Update on European Laws Concerning Online and Mobile Casinos

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There are twenty-seven member states in the European Union. Seven of them outlaw online gambling. Another seven restrict it to the state-run lotteries or strictly licensed gambling. But thirteen EU member states, half, have legalised it.

Britain, of course, stays just outside the EU in many ways, including how it handles the hot issue of gambling’s social and legal status. Being itself a country tolerant towards mobile casino-gambling the UK apparently finds it easy to foster business in this arena also. Many of the West’s most sophisticated online vendors are British, operating out of Gibraltar where tax is only 1%; even that low, tens of millions of pounds in tax revenues come in.

It is interesting to note how the United States are — in the midst of economic insecurity — increasingly open toward (if not tolerant of) online gambling. Even Washington DC has been advancing a pilot programme. The fact is, choosing to allow and regulate or even take over gambling is rather lucrative and quickly so. But there are only a handful of such states willing to risk that gambit. Meanwhile Europe has a vastly larger percentage of liberalised regimes for online gambling amongst its twenty-seven member states.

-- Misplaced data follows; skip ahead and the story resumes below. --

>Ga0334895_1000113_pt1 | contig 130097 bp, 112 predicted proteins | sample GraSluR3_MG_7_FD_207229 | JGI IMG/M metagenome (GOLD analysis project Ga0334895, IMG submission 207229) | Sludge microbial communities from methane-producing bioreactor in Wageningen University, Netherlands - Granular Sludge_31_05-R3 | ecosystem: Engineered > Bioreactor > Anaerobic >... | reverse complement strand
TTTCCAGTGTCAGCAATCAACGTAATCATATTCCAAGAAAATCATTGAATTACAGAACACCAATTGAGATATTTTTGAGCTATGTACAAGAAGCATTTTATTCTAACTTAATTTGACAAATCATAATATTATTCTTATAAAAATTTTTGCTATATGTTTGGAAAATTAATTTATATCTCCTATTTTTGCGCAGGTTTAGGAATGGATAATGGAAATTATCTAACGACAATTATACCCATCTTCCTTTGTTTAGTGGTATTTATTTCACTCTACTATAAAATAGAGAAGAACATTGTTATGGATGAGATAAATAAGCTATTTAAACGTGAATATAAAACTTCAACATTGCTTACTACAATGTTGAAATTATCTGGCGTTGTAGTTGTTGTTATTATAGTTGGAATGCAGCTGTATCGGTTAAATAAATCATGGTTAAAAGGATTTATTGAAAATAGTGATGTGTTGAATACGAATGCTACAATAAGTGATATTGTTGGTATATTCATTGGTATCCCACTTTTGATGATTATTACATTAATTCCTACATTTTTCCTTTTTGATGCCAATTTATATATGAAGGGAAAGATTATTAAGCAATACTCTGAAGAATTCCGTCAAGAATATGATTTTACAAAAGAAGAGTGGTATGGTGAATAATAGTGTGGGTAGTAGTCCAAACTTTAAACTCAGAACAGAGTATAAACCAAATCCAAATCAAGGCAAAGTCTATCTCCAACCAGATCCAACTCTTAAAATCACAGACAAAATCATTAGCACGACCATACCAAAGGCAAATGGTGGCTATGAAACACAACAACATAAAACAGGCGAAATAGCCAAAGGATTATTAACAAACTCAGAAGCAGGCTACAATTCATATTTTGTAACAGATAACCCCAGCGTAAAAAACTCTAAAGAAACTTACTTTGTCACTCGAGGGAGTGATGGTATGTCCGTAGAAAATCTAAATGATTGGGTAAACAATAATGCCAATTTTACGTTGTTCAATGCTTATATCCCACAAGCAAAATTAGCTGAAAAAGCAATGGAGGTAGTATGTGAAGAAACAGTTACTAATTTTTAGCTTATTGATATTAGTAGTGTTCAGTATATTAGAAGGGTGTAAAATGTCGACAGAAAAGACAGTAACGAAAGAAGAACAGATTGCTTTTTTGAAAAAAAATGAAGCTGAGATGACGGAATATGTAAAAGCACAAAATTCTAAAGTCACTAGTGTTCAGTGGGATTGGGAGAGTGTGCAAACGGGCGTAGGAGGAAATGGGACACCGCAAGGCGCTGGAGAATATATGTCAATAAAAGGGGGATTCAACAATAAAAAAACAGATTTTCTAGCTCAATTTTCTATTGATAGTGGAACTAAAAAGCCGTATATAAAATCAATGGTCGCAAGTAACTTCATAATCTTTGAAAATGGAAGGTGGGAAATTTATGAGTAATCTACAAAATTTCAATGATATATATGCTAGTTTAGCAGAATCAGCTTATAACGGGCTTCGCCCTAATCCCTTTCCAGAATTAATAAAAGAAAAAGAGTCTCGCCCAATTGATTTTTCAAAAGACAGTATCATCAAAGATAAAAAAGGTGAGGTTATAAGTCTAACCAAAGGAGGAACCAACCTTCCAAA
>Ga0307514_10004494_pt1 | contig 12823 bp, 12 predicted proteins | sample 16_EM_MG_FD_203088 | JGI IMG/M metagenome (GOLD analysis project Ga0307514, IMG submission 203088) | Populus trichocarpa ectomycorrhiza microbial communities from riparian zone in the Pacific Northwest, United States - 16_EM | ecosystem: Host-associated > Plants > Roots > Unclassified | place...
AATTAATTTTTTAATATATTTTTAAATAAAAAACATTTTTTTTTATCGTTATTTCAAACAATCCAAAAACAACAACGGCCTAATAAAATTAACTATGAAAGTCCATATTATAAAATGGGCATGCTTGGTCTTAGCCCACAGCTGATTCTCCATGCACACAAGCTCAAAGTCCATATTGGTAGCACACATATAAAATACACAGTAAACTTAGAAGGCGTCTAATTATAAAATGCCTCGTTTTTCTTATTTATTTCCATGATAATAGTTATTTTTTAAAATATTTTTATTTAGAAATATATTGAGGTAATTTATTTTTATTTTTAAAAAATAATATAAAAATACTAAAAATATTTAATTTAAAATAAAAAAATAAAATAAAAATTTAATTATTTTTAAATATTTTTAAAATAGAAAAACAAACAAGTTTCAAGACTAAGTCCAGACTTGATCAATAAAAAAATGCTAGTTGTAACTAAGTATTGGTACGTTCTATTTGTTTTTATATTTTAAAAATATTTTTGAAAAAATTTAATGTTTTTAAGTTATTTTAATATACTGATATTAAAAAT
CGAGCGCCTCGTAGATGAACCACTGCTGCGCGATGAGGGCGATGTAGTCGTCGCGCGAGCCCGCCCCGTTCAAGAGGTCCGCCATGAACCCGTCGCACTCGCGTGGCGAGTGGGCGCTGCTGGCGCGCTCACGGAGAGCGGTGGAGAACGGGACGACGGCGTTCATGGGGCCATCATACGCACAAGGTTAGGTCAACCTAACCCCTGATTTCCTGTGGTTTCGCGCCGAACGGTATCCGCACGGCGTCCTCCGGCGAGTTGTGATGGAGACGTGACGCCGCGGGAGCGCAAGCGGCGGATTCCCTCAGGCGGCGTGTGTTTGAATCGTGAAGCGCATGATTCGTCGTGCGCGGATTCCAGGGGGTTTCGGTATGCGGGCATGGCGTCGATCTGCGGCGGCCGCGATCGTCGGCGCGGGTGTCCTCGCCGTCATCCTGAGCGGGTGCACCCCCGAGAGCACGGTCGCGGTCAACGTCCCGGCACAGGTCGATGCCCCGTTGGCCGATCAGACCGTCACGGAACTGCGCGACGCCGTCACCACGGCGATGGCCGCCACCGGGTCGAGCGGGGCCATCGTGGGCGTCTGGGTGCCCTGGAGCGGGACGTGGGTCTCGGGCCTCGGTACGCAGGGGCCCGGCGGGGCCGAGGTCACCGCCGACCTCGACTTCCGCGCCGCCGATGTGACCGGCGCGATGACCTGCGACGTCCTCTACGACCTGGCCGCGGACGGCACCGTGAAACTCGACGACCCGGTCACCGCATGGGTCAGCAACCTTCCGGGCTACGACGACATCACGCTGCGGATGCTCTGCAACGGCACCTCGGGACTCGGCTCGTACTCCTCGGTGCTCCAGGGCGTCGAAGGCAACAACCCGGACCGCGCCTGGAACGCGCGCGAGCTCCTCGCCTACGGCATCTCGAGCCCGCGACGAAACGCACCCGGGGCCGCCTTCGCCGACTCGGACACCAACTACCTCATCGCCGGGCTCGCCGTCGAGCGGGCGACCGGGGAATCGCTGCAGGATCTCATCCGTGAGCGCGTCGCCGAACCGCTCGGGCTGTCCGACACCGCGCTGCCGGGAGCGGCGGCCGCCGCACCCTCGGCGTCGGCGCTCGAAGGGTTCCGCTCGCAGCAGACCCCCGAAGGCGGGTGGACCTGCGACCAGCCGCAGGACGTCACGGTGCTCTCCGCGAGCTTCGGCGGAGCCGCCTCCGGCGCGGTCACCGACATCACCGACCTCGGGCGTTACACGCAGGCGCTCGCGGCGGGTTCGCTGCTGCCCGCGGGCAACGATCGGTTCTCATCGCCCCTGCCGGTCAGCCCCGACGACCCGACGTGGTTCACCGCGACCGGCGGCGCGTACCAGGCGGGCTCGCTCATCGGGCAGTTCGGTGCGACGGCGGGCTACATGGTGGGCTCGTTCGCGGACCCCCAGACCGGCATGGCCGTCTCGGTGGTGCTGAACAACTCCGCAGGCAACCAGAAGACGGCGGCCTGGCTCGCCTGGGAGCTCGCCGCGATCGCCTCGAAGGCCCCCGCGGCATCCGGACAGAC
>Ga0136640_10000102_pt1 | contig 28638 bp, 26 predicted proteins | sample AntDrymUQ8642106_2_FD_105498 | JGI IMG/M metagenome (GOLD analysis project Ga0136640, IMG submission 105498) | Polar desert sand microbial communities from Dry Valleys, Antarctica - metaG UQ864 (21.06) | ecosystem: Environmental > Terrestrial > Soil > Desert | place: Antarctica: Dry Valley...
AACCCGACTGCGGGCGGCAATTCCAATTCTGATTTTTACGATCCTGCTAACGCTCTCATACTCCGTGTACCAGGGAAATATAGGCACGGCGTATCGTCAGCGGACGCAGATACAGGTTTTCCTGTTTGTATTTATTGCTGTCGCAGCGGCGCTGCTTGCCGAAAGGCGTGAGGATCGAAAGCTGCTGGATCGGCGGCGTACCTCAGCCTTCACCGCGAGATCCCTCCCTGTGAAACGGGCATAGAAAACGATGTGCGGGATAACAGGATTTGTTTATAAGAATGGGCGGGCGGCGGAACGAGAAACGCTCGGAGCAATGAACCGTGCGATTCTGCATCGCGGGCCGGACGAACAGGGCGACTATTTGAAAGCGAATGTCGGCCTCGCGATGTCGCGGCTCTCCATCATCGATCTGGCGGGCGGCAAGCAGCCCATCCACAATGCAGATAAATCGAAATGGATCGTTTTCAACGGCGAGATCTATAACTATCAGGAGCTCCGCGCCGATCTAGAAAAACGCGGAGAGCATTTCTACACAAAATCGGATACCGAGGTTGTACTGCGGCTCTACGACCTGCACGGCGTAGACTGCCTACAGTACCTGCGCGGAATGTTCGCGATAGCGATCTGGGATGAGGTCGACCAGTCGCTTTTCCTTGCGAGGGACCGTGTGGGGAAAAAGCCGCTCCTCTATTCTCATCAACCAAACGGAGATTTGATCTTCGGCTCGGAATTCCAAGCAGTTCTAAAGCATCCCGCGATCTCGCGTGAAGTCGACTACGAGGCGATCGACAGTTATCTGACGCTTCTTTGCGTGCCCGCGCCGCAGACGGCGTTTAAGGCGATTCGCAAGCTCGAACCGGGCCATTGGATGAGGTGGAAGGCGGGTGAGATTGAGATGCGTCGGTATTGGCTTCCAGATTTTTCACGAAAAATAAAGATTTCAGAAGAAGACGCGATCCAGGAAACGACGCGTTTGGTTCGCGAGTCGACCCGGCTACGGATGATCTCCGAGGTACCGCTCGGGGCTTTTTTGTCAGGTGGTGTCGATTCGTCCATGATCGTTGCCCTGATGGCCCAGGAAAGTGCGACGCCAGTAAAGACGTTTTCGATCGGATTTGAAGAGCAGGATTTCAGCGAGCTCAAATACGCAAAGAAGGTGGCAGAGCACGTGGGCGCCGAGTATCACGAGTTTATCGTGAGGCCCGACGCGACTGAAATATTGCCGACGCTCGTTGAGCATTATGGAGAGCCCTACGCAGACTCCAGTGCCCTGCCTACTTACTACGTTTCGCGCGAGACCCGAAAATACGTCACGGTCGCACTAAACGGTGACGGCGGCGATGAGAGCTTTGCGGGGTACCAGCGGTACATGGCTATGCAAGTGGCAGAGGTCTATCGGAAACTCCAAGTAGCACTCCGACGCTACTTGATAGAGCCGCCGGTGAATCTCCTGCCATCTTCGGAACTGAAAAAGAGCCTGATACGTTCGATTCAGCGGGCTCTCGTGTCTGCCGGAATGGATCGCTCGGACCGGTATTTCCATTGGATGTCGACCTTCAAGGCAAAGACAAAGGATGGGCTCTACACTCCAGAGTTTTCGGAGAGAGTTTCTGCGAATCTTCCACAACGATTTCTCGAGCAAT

Both continents, the US and the EU, appear far from forming universal standards for all their respective states, even though Delaware now approved online casinos, unfortunately for players and for online casino vendors.

At a more zoomed-in level, in Europe there are several countries in which online and mobile casinos are under consideration currently, as in the following.

  • Ireland’s state-run gambling is expanding.
  • Belgium court approved black-listing illegal casinos but not fines.
  • Austria is being called out for de facto anti-gambling ad policies.
  • Bulgaria has drafted a first-cut regulation allowing online betting.
  • Oddly enough, the Netherlands is getting tough on e-casinos.

In many cases where power struggles exist over gambling rights, it is actually the state that seeks to consolidate its public revenues from this form of entertainment. So, it is not entirely incorrect to put it this way: in a country that is debating who runs gambling, normally the public operator is competing with private operators.

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We may wonder where global economic meltdown happens to spur legalisation of previously fringe institutions such as gambling, including light forms like bingo. Tough times can inspire the opposite reaction, a conservative or moralistic reaction, toward potentially shady sports and pastimes (races and casinos).

In this world there may always be ways to side-step prohibitive laws about playing a relaxed hand of poker online, and likewise there may always be a majority of societies in which people are frightened by tolerating gambling.

We might see how this apparent chaos and even contentious atmosphere for mobile casinos, points out how early we are in the history of the ‘global village’ where state lines lose significance and power.